And it is not as if these developments in North Korea are recent. According to the South Korean Foreign Minister, the DPRK decided to pursue a uranium enrichment program not later than 1996. Abdul Qadeer Khan, the father of Pakistan’s nuclear weapons program, recently revealed that North Korea built a plant to produce gas required for enrichment of nuclear weapons fissile material in the 1990s, even while having agreed to the Agreed Framework that supposedly ended such activities. Khan also says North Korea could have been enriching uranium by 2002 even as it received technical information and machinery from Pakistan. Khan said he saw three completed nuclear warheads in 1999. But the North Korean ambassador to the UN said uranium enrichment only began after April 2009, "when US hostility reached a critical stage."
Thus, any sanctions package must include measures to preclude China, Russia and North Korea from transferring, selling or aiding in Iran’s acquisition of nuclear weapons, or for that matter, ballistic missile technology. Former Prime Minister Blair echoed these concerns in a speech March 23rd when he said, “Iran must not be allowed to acquire nuclear weapons capability” while the French Foreign Minister said there was “no other choice” but to impose fresh sanctions against Iran, while also underlining North Korea’s “exports of insecurity” to the Middle East, in a reference to Pyongyang’s missile technology transfers.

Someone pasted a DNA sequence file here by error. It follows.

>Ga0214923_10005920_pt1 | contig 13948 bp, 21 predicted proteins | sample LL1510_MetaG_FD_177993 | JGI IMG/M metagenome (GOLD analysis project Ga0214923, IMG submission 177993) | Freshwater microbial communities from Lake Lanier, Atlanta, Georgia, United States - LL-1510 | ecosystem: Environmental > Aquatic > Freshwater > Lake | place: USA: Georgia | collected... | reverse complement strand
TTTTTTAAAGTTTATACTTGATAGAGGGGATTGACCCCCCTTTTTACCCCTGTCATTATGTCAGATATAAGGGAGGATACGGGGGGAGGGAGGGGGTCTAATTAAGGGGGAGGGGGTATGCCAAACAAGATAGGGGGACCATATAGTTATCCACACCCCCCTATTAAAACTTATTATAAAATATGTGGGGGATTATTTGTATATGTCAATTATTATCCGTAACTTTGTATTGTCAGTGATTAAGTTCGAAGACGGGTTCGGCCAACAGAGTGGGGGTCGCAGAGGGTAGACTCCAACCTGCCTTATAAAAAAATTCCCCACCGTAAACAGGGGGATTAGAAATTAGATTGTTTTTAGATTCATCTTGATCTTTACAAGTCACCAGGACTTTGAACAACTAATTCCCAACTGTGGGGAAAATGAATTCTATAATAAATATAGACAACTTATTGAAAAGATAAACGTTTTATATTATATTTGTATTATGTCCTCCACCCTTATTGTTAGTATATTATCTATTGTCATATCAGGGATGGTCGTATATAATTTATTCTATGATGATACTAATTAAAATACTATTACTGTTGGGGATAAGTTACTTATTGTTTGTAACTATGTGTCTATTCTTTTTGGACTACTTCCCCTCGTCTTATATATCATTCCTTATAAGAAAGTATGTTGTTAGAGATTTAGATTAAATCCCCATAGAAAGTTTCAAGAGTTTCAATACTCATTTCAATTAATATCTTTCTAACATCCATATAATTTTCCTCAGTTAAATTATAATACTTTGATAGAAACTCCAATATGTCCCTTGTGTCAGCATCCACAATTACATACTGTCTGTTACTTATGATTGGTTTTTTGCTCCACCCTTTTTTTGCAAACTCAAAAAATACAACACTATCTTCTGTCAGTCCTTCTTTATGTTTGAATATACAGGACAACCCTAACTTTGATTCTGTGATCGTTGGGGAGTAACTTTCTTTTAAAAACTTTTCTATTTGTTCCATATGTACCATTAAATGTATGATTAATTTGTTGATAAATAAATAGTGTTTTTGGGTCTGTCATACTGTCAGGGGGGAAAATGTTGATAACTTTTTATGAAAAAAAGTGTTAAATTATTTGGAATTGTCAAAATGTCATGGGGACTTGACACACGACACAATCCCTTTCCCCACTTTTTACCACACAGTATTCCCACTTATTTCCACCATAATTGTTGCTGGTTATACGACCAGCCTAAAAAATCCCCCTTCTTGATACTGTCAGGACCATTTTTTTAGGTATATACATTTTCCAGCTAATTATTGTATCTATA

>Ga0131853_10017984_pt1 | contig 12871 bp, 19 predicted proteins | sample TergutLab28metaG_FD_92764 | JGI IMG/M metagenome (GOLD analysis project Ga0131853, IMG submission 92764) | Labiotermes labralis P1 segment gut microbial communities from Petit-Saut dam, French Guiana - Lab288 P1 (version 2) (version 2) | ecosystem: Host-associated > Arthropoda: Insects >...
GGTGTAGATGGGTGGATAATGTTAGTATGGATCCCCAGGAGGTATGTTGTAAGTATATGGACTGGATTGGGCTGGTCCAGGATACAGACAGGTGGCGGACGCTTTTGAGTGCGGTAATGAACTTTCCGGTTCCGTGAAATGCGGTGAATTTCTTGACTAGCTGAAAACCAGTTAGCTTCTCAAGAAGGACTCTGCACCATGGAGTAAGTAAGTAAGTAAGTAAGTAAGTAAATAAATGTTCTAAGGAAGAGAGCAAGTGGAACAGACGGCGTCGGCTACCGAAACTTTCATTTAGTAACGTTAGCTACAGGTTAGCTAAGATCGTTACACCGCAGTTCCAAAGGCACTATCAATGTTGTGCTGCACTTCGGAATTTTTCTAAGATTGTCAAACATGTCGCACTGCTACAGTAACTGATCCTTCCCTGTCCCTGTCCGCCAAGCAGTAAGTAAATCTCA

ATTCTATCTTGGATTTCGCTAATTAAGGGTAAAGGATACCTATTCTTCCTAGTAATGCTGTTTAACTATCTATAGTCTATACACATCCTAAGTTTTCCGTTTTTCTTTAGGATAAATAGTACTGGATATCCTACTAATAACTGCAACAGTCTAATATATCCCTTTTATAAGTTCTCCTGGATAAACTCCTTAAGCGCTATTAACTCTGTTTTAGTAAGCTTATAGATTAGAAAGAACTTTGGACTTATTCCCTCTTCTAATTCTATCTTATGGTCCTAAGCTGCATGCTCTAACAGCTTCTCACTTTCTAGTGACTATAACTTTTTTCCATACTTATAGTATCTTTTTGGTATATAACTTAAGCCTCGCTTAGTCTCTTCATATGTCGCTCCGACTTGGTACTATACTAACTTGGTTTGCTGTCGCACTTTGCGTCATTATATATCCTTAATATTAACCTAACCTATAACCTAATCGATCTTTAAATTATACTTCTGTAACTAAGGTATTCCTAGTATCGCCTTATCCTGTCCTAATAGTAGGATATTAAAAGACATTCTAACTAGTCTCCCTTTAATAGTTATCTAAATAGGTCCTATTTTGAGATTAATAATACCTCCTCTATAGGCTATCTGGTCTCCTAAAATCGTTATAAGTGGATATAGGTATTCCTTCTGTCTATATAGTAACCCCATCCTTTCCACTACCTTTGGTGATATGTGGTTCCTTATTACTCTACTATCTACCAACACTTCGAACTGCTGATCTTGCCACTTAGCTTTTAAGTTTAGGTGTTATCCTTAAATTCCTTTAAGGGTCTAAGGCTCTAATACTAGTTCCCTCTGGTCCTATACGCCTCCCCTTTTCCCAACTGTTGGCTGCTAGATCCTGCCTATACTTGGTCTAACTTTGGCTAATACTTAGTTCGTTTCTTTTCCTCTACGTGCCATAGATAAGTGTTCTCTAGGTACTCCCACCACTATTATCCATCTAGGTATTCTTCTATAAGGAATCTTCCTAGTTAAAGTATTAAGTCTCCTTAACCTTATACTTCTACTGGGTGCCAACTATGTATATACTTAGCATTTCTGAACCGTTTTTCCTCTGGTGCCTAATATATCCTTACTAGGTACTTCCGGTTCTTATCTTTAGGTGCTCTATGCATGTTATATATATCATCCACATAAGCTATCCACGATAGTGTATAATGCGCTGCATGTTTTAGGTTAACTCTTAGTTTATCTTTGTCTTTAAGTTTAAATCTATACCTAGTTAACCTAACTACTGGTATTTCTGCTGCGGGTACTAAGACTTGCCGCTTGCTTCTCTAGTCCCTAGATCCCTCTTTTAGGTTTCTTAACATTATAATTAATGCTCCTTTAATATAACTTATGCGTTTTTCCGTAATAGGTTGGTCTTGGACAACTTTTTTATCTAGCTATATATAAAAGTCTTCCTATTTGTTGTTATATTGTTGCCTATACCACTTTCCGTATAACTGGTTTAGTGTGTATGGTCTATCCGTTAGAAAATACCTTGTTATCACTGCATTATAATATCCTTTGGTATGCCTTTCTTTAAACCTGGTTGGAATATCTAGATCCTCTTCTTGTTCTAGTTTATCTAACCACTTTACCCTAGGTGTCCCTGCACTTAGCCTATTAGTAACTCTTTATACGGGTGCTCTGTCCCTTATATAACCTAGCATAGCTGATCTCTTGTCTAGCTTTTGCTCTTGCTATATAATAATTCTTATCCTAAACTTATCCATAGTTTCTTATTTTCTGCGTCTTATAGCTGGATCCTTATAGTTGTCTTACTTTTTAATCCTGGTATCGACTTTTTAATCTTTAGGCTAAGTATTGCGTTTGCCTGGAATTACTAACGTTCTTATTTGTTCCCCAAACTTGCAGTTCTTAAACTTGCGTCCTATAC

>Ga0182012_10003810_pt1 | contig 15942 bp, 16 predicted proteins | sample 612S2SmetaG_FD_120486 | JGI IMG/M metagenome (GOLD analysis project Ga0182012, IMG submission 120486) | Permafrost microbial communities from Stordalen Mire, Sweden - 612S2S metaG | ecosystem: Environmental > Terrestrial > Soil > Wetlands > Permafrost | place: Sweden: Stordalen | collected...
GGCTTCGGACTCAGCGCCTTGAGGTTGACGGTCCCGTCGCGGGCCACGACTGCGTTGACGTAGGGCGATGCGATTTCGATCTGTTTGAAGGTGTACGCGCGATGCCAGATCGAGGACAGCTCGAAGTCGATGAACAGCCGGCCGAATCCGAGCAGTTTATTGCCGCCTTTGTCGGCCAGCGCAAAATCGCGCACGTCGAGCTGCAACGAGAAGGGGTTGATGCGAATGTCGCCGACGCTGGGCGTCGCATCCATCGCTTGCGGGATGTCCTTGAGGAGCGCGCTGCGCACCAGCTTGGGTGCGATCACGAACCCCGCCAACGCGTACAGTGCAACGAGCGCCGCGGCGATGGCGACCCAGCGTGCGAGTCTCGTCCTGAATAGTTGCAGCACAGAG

While China has supposedly agreed to discuss sanctions, both Russia and China apparently want to see Iran agree to ship its current stock of enriched uranium out of the country to be further processed for use in medical isotopes and then transferred back to Iran. But even such a deal does not get to the heart of the matter: what is the nature of Iran’s nuclear enterprise and its relationship to the regime’s growing arsenals of ballistic missiles?
If the proposed sanctions do in fact include an arms embargo, and a ban on insurance or reinsurance of shipments to and from Iran, and include the banking and energy sectors, then the US Congress can pass its own complementary Iran sanctions legislation which is now in conference to iron out the differences between the House and Senate.
Unfortunately, the proposed sanctions may not do the trick, as former Secretary of State Powell argues: “I don’t see a set of sanctions coming along that would be so detrimental to the Iranians that they are going to stop [their nuclear] program…ultimately, the solution has to be a negotiated one.” If that is the case, why would Iran possibly give up nuclear weapons if they are squeezed hard enough, but would not do so with more modest sanctions, but at the same time make a deal to end its nuclear program simply through negotiations – what is it we can give Tehran in return for an end to their terrorism, nuclear weapons and missiles?  
And even while a deal on Iran’s enriched uranium might buy us time re: the disposition of a portion of Iran’s currently enriched uranium – it does not address Iran’s search for nuclear weapons, its continued role as the world’s premier “terror master”, nor what I term the “Arrows of Allah”, the missiles that threaten the security of the U.S., our allies and friends around the world. 
FamilySecurityMatters.org Contributing Editor Peter Huessy is President of GeoStrategic Analysis, a defense consulting company in Potomac, Maryland.